Recently my mom read me a story from the Wall Street Journal. If you’re human you can read it here.
Apparently obesity is as serious for dogs and cats as smoking is for humans. The article had lots of stories about fat dogs and cats, including overweight dogs who were put on diets after they were adopted.
Frankly, I don’t worry about obesity. My mom watches my waist line, along with my sharp-eyed Aunt Sara. As soon as anybody says, “Getting a little chunky there, Gracie?” I’m in trouble. But I get tons of exercise and my mom doles out my crunchies with a measuring cup, just like the vet said.
Ophelia, on the other hand, is what we used to call a tubby tabby. She doesn’t eat that much. She only gets to eat when I’m out of the house or locked in my crate, because otherwise I steal her food. She can’t leap up to the counter the way Creampuff can.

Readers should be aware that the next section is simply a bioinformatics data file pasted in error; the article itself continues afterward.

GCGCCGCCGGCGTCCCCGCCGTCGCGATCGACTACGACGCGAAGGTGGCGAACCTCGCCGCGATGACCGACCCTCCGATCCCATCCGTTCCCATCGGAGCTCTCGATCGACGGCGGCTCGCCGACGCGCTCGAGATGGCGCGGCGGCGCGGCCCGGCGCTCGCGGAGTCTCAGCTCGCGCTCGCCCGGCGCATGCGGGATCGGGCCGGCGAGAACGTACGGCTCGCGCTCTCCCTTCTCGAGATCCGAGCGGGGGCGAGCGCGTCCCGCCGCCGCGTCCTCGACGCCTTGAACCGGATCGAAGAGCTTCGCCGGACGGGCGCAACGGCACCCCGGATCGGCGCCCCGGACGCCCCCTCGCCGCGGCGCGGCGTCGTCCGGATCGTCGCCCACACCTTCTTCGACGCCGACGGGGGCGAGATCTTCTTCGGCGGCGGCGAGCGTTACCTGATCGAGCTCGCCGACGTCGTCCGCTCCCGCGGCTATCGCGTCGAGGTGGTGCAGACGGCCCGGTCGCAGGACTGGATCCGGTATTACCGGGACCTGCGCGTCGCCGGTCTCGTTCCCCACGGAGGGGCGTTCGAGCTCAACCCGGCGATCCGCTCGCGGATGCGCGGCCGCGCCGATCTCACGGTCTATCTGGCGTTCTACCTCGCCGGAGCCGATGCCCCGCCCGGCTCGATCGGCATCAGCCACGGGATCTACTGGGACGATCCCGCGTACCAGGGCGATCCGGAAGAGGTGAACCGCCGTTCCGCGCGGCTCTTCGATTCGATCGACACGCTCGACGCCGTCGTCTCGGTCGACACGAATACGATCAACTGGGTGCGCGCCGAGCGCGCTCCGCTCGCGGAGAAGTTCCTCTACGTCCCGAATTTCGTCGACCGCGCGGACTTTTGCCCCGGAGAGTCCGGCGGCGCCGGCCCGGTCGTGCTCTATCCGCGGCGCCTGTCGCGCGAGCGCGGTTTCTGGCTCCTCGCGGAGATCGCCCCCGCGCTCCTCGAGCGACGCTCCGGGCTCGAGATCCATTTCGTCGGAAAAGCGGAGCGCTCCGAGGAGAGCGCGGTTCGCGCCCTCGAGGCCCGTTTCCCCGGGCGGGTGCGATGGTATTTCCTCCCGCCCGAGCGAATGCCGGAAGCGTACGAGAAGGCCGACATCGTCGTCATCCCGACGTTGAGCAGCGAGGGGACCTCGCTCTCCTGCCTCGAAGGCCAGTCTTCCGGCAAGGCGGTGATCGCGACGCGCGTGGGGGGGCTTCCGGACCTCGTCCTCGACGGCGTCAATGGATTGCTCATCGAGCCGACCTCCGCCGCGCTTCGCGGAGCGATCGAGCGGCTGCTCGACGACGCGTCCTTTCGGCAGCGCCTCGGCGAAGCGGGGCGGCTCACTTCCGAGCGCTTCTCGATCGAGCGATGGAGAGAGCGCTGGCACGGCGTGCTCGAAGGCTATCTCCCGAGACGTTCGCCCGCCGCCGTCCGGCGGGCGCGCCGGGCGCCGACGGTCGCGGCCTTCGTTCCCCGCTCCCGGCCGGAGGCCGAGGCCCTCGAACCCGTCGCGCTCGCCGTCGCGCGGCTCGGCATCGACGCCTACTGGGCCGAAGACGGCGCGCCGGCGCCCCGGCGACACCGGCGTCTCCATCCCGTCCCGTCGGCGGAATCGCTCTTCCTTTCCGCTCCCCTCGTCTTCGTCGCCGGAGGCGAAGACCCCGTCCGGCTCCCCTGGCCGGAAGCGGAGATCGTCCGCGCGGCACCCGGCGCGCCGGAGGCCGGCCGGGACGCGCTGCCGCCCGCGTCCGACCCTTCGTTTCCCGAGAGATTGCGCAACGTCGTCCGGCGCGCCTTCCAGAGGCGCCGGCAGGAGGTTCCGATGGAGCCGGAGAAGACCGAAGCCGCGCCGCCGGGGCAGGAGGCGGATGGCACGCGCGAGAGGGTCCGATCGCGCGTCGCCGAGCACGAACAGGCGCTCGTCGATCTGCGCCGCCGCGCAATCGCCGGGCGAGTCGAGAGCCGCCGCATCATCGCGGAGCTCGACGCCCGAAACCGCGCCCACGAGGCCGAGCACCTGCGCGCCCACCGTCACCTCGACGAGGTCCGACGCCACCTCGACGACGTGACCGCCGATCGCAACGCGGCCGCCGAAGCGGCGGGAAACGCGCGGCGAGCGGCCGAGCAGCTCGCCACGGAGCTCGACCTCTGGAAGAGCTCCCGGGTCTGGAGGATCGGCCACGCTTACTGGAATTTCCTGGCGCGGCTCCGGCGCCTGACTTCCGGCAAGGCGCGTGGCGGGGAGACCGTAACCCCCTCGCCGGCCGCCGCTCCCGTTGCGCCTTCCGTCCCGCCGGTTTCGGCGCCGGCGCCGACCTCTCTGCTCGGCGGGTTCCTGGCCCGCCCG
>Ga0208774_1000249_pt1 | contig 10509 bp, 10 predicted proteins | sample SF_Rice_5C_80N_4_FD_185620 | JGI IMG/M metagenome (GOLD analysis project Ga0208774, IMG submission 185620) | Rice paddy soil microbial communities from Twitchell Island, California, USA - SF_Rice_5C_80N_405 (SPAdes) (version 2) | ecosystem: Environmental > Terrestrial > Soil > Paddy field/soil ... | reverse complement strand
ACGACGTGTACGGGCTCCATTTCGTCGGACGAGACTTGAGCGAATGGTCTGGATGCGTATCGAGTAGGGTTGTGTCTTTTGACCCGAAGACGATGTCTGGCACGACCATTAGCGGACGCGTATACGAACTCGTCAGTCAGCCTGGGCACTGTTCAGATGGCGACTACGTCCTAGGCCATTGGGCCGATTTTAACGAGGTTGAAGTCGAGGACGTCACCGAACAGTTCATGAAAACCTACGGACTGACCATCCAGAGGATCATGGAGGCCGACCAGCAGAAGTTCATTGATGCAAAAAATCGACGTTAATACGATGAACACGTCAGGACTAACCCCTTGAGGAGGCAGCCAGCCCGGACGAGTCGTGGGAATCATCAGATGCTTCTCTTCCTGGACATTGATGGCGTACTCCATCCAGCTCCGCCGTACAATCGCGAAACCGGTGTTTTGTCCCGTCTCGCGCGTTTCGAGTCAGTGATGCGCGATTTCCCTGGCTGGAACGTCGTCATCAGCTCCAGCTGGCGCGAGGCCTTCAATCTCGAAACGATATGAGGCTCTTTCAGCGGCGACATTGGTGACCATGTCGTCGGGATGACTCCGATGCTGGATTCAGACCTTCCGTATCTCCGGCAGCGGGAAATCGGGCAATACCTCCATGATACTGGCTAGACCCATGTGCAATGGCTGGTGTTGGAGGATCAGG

My mom refuses to worry. “Remember Tiger?” she says. “For years everybody told me that cat was too fat. They warned me she’d die prematurely. When she finally headed for that great sandbox in the sky, she was a good 20 years old.”
Tiger was tough. My mom adopted her in Canada. “Probably a Saskatchewan barn cat,” she likes to say.
Ophelia, on the other hand, comes from a shelter in Seattle, where her family probably got tired of dealing with a spoiled rotten feline and dumped her off. After a whole month of living in a small cage, she is our most appreciative housemate. She actually grovels. Very undignified for a cat. For my mom’s sake I hope she lives a long time. We’ve given up trying to put her on a diet.